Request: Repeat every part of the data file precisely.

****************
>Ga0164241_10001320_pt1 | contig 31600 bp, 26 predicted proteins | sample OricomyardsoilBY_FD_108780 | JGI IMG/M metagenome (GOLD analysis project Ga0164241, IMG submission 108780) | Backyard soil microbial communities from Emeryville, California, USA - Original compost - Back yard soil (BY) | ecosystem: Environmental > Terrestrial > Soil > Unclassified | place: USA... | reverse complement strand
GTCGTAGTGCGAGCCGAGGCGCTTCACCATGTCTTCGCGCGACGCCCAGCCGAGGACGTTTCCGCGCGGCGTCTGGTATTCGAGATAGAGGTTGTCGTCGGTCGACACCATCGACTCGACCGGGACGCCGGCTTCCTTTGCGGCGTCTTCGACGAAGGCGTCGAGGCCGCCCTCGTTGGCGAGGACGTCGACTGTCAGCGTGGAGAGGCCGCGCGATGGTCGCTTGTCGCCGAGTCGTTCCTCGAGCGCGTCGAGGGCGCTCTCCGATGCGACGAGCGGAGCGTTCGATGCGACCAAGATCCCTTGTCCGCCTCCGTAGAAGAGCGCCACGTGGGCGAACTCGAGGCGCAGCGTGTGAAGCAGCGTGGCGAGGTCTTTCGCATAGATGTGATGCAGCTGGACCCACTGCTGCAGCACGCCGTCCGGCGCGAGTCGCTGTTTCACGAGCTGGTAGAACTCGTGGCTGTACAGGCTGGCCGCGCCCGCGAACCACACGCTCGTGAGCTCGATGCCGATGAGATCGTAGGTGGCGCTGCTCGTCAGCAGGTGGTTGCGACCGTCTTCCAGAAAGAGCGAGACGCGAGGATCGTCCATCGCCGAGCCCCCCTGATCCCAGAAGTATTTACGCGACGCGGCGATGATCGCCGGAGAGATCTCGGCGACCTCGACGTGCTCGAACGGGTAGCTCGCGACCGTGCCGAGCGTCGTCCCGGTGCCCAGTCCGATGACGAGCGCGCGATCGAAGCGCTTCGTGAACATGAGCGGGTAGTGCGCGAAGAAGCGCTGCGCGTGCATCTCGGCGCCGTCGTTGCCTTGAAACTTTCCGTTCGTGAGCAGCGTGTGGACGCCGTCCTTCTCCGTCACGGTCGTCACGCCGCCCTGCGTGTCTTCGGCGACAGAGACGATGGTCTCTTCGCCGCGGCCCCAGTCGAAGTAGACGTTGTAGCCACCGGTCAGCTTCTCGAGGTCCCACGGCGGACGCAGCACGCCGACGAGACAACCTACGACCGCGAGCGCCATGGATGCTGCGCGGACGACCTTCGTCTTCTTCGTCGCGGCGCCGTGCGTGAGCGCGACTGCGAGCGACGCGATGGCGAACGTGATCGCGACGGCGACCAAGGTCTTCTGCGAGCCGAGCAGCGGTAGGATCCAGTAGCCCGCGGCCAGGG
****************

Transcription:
>Ga0164241_10001320_pt1 | contig 31600 bp, 26 predicted proteins | sample OricomyardsoilBY_FD_108780 | JGI IMG/M metagenome (GOLD analysis project Ga0164241, IMG submission 108780) | Backyard soil microbial communities from Emeryville, California, USA - Original compost - Back yard soil (BY) | ecosystem: Environmental > Terrestrial > Soil > Unclassified | place: USA... | reverse complement strand
GTCGTAGTGCGAGCCGAGGCGCTTCACCATGTCTTCGCGCGACGCCCAGCCGAGGACGTTTCCGCGCGGCGTCTGGTATTCGAGATAGAGGTTGTCGTCGGTCGACACCATCGACTCGACCGGGACGCCGGCTTCCTTTGCGGCGTCTTCGACGAAGGCGTCGAGGCCGCCCTCGTTGGCGAGGACGTCGACTGTCAGCGTGGAGAGGCCGCGCGATGGTCGCTTGTCGCCGAGTCGTTCCTCGAGCGCGTCGAGGGCGCTCTCCGATGCGACGAGCGGAGCGTTCGATGCGACCAAGATCCCTTGTCCGCCTCCGTAGAAGAGCGCCACGTGGGCGAACTCGAGGCGCAGCGTGTGAAGCAGCGTGGCGAGGTCTTTCGCATAGATGTGATGCAGCTGGACCCACTGCTGCAGCACGCCGTCCGGCGCGAGTCGCTGTTTCACGAGCTGGTAGAACTCGTGGCTGTACAGGCTGGCCGCGCCCGCGAACCACACGCTCGTGAGCTCGATGCCGATGAGATCGTAGGTGGCGCTGCTCGTCAGCAGGTGGTTGCGACCGTCTTCCAGAAAGAGCGAGACGCGAGGATCGTCCATCGCCGAGCCCCCCTGATCCCAGAAGTATTTACGCGACGCGGCGATGATCGCCGGAGAGATCTCGGCGACCTCGACGTGCTCGAACGGGTAGCTCGCGACCGTGCCGAGCGTCGTCCCGGTGCCCAGTCCGATGACGAGCGCGCGATCGAAGCGCTTCGTGAACATGAGCGGGTAGTGCGCGAAGAAGCGCTGCGCGTGCATCTCGGCGCCGTCGTTGCCTTGAAACTTTCCGTTCGTGAGCAGCGTGTGGACGCCGTCCTTCTCCGTCACGGTCGTCACGCCGCCCTGCGTGTCTTCGGCGACAGAGACGATGGTCTCTTCGCCGCGGCCCCAGTCGAAGTAGACGTTGTAGCCACCGGTCAGCTTCTCGAGGTCCCACGGCGGACGCAGCACGCCGACGAGACAACCTACGACCGCGAGCGCCATGGATGCTGCGCGGACGACCTTCGTCTTCTTCGTCGCGGCGCCGTGCGTGAGCGCGACTGCGAGCGACGCGATGGCGAACGTGATCGCGACGGCGACCAAGGTCTTCTGCGAGCCGAGCAGCGGTAGGATCCAGTAGCCCGCGGCCAGGG